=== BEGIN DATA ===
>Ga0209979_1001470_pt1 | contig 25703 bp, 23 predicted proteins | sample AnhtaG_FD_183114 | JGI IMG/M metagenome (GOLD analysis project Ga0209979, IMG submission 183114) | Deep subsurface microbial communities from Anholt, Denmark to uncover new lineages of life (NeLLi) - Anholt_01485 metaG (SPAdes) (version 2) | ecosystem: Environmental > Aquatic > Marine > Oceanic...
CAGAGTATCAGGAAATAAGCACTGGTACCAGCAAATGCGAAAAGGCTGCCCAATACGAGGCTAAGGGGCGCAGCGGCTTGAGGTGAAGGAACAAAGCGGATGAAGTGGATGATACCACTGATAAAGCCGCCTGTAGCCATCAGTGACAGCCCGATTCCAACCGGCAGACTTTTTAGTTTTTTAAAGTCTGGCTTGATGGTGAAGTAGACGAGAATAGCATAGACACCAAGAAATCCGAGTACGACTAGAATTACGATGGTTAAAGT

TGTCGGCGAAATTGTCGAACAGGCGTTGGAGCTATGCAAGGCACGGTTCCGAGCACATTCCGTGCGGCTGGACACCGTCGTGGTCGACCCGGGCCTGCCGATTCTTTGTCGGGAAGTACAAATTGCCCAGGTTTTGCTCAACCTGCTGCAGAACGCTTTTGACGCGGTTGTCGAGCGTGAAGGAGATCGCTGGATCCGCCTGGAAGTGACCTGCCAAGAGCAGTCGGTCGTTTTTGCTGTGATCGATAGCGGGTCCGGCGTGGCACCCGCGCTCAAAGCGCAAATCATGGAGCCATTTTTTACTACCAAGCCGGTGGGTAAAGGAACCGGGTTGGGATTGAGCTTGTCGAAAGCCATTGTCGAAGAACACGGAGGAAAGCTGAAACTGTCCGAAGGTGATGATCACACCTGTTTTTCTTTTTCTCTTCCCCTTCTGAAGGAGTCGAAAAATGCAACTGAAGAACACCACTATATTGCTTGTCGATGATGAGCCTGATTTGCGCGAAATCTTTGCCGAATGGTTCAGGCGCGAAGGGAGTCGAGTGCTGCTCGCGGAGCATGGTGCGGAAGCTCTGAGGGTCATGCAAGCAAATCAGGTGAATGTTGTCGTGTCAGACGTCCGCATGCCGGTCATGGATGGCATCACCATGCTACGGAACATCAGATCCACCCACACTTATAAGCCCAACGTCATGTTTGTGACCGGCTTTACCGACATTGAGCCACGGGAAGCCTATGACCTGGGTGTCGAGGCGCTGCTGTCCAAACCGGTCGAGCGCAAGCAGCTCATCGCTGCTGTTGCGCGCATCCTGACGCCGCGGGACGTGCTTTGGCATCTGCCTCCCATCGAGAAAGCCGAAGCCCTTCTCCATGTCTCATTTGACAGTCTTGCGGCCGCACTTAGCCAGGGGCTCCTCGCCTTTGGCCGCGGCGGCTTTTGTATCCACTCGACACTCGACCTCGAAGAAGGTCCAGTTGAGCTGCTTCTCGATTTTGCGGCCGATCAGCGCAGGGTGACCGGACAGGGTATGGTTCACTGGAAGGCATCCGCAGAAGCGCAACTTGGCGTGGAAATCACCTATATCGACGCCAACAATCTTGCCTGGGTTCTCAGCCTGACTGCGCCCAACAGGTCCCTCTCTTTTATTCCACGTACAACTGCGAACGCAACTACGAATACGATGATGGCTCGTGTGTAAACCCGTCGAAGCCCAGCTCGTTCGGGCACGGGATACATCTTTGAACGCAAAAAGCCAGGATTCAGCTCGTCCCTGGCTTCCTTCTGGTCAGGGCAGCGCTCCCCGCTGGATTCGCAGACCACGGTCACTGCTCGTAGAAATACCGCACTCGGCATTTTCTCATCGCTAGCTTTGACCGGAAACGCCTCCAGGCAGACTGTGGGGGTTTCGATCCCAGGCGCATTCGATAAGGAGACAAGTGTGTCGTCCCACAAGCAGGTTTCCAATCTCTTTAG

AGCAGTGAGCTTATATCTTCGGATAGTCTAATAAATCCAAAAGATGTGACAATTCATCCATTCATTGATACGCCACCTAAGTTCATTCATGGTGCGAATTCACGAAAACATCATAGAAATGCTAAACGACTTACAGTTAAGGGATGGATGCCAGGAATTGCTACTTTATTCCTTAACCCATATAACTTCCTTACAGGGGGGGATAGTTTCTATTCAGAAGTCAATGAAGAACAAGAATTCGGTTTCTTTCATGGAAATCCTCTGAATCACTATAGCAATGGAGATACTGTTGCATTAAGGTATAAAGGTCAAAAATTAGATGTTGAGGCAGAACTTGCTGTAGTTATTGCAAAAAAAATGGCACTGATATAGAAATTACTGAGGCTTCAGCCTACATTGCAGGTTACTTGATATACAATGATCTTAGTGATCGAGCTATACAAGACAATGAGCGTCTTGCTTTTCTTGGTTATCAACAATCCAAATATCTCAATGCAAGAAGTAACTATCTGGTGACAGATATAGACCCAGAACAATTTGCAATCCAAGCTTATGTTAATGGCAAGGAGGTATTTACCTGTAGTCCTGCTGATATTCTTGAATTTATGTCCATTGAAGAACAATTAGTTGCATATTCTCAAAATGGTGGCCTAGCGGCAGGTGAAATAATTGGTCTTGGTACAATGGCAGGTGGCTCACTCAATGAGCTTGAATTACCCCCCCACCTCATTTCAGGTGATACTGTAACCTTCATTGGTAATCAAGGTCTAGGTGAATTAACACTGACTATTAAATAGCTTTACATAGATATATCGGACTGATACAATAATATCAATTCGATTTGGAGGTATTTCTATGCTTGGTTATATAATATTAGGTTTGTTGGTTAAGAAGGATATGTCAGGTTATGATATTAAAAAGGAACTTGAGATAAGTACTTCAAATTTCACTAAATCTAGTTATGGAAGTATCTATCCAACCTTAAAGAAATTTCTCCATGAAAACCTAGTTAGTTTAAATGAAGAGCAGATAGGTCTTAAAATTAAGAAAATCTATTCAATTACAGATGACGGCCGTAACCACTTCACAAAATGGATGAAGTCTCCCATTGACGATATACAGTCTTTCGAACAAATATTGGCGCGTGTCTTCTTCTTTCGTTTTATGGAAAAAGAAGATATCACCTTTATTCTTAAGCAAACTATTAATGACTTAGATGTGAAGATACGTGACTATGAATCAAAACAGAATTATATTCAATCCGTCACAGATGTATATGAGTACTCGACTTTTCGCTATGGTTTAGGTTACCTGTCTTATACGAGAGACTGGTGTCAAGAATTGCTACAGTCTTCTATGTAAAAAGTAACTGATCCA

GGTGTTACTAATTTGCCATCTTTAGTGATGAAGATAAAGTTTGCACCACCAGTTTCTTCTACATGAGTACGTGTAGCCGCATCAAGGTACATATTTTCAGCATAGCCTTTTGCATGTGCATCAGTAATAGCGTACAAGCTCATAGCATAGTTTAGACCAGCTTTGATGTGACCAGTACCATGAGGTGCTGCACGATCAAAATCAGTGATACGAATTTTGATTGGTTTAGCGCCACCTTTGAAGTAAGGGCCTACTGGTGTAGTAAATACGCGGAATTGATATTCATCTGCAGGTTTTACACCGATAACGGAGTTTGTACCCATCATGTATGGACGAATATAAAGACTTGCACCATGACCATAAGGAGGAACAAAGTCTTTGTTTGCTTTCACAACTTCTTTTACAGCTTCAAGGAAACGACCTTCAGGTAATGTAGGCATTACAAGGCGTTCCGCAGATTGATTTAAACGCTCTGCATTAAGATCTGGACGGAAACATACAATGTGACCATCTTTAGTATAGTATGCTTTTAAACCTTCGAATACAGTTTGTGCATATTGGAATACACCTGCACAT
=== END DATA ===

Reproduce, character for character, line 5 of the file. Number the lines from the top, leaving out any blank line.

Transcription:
GGTGTTACTAATTTGCCATCTTTAGTGATGAAGATAAAGTTTGCACCACCAGTTTCTTCTACATGAGTACGTGTAGCCGCATCAAGGTACATATTTTCAGCATAGCCTTTTGCATGTGCATCAGTAATAGCGTACAAGCTCATAGCATAGTTTAGACCAGCTTTGATGTGACCAGTACCATGAGGTGCTGCACGATCAAAATCAGTGATACGAATTTTGATTGGTTTAGCGCCACCTTTGAAGTAAGGGCCTACTGGTGTAGTAAATACGCGGAATTGATATTCATCTGCAGGTTTTACACCGATAACGGAGTTTGTACCCATCATGTATGGACGAATATAAAGACTTGCACCATGACCATAAGGAGGAACAAAGTCTTTGTTTGCTTTCACAACTTCTTTTACAGCTTCAAGGAAACGACCTTCAGGTAATGTAGGCATTACAAGGCGTTCCGCAGATTGATTTAAACGCTCTGCATTAAGATCTGGACGGAAACATACAATGTGACCATCTTTAGTATAGTATGCTTTTAAACCTTCGAATACAGTTTGTGCATATTGGAATACACCTGCACAT